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Nice! My future sis in law just finished her Stats course through Purdue online.
Frankly, I love stats, took almost every elective I could in applied stats through different departments - stats for journalism, stats for psych, stats for management, oh I really should've been a numbers scientist.
I really don't know when I'll be done. I need about 12 courses to complete the program, and this is only the second one. But I don't really plan to stop when I've completed the requirements. I signed on for a MS in Structural and Geophysical (read, dirt packing and concrete) Engineering, but they also have some really neat classes in Control Design. The sister campus, UW Madison, offers courses in Electric Power Engineering, too, so I may want to transfer at some point.
Bottom line? I figure I'll be done when I run out of classes to take, or fail to wake up one morning. I'm not in it for the degree; I'm doing this for the learning, and unless you're a grad student, they won't let you take the good classes. Maybe I'll wallpaper a room with Masters degrees one day... Who knows how long I'll last?
After my wedding and honeymoon and future Mrs Wiz gets more stable work, I'm looking at UIC's online Master's. Only $740 per semester hour, but it is not an MS, it is an MEng. I wish I could take Master's courses for fun, I'd probably take filmmaking, but I'm young and have too many bills to pay.
When I had it they always failed to provide relevant real-world examples. 9 years later it turned into the most useful thing I ever learned (Luck would have it that I worked with a very patient mathematican at the time).
I never got to take a Linear Algebra class; my high school assumed that I'd take that in college, and my college assumed I'd taken it in high school. That made a lot of the electrical networks classes a lot more difficult than they should have been. I'm looking forward to it immensely. I can already think of numerous real world uses for it. One, for example, is analyzing and modeling our water distribution network. We have many miles of pipe and many valves and pumps on the system, and no one knows what to expect when a line breaks, or a pump fails, or some neighborhood has a fire. I'm looking forward to having the tools required to create models of complex systems!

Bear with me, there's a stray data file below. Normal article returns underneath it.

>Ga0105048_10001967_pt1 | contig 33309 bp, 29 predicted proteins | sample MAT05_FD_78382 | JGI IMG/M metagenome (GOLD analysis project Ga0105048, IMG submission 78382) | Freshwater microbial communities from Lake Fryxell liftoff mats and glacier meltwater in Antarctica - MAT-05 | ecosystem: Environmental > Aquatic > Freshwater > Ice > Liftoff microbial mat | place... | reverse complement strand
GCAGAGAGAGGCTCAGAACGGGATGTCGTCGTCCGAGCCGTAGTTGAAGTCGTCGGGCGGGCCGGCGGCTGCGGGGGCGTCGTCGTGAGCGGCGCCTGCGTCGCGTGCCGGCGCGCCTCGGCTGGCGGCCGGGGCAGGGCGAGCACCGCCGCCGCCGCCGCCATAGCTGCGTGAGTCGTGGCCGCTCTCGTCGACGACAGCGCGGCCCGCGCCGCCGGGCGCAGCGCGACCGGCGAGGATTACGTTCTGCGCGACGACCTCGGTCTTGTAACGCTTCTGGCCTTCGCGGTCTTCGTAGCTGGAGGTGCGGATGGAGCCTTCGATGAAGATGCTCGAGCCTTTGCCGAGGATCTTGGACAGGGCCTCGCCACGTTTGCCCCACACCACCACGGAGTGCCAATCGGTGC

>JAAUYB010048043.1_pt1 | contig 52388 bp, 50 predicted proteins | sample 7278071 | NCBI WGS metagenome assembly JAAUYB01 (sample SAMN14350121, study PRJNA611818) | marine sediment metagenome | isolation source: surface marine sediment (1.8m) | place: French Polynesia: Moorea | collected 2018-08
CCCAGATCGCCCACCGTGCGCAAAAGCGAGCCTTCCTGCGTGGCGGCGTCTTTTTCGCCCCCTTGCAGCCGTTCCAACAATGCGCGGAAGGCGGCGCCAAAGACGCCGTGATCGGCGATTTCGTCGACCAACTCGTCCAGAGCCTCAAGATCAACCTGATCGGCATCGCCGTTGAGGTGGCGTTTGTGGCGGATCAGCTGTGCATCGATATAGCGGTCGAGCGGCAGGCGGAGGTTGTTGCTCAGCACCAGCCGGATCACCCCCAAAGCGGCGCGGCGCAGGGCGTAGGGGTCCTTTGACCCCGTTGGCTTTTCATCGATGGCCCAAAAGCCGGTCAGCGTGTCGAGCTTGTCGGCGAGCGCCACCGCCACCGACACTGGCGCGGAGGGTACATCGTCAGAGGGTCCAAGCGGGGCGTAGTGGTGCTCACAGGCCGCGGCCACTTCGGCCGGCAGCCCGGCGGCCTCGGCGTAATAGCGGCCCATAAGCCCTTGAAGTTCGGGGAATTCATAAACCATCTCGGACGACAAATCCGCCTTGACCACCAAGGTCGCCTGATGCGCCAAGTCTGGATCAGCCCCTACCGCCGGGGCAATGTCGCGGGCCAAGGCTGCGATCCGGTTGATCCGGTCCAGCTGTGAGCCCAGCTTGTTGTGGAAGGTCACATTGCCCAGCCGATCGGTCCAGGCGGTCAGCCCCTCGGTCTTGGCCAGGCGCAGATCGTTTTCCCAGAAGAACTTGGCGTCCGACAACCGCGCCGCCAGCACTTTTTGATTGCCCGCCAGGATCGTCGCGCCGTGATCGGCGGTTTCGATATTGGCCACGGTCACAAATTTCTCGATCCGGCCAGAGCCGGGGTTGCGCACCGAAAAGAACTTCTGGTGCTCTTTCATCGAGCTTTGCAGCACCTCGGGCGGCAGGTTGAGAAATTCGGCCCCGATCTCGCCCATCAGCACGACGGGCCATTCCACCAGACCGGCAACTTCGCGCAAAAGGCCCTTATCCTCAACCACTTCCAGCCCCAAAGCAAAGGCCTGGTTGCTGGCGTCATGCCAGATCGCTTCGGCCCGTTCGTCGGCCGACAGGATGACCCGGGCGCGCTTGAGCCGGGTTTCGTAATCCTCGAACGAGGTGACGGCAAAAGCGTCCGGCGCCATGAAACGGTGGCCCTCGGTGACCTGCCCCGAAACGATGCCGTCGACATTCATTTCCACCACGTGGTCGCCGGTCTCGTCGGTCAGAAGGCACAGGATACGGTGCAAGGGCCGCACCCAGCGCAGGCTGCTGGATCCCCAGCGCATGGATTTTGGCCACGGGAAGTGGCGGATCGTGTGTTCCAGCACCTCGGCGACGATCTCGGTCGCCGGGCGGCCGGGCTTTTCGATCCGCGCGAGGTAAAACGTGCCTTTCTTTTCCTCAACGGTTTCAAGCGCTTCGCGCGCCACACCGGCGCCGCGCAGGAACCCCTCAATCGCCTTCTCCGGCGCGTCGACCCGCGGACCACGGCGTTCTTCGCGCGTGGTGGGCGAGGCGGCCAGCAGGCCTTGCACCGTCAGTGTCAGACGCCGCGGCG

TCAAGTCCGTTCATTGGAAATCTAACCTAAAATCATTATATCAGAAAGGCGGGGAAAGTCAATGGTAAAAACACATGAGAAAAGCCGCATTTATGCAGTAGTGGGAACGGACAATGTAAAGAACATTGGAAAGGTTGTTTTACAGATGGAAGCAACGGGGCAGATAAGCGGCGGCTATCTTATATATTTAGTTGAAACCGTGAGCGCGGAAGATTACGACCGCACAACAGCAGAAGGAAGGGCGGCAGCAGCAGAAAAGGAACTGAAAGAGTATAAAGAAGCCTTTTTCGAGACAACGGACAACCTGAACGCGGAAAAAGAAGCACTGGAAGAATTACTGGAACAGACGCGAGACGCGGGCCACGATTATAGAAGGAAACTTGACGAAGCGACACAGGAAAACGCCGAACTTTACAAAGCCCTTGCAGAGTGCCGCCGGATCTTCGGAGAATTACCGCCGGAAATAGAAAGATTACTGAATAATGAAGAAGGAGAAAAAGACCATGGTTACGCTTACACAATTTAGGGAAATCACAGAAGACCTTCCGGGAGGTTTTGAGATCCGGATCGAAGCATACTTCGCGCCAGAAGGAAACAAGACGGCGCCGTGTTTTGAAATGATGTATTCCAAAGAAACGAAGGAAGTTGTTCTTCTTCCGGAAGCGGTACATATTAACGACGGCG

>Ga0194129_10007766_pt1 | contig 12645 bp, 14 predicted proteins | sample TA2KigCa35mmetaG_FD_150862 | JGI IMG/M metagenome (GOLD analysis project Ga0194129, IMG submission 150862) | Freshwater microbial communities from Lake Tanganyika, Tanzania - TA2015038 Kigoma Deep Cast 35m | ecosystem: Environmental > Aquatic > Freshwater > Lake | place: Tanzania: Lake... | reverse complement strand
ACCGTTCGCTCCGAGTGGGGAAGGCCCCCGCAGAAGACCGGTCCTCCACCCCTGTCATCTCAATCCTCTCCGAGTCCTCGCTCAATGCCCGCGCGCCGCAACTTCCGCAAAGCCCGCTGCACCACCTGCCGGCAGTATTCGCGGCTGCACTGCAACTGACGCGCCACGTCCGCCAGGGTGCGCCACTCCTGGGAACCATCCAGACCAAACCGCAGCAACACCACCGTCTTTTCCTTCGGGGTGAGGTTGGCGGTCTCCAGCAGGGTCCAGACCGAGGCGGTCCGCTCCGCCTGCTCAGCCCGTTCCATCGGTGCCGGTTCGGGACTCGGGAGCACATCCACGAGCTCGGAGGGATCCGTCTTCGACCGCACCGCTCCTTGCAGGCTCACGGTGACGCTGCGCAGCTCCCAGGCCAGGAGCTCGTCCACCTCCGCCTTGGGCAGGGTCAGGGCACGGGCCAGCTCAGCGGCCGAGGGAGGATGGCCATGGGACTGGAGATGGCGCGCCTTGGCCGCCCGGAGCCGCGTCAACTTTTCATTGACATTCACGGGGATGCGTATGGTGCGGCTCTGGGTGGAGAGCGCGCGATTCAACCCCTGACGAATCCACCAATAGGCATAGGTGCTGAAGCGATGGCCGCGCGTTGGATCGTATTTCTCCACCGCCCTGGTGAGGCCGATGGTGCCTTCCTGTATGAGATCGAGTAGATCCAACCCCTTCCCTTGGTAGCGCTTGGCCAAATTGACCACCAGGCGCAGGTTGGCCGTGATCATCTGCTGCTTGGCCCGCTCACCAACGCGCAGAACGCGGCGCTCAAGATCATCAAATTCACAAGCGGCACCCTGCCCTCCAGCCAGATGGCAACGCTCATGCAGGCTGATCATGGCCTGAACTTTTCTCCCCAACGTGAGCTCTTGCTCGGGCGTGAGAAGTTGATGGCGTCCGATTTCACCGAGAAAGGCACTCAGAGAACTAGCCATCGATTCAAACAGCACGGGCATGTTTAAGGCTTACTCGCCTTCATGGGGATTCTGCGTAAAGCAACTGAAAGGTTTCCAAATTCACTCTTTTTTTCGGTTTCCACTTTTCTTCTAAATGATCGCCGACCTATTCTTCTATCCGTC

It turns out that many real-world problems suitable for LA can be solved more efficiently using graph theory - some high quality commercial LA solvers actually try to convert the problem into a network simplex problem before attempting the more expensive LA algorithms.
Well, subject says it all. It was an amazing experience which I guess cannot be explained in words. It was 50 times higher than the highest I had jumped from before. I don't know but I guess I am already addicted.
I still feel a sense of achievement thinking what I did. Next: learn to skydive and one day, have fun in a wingsuit flying high. :fingers crossed:
"The worst code you'll come across is code you wrote last year.", wizardzz[^]
Very cool. I wish I can do that one day. I've looked into a skydiving course a while back, and it cost €2,500 for a 3-day course with 10 jumps from 4,500m. During the first two or three the instructors open your chute, but then you're on your own. A bit expensive, otherwise I'd have gone. Perhaps some day...
If you truly believe you need to pick a mobile phone that "says something" about your personality, don't bother. You don't have a personality. A mental illness, maybe, but not a personality. [Charlie Brooker] My Blog
If it has not changed in 30 yrs then you have 2-3 static line jump and a few hop and pop before you actually do your first free fall. It is a truly scary thing the first time you climb out on that little wheel (I learnt from a small Cesna) and stand with 10k feet of nothing below you.
Stick with it, it can be a serious rush and like skiing it gets better the more competent you become.
Never underestimate the power of human stupidity
Last Visit: 31-Dec-99 19:00 Last Update: 11-Dec-17 17:26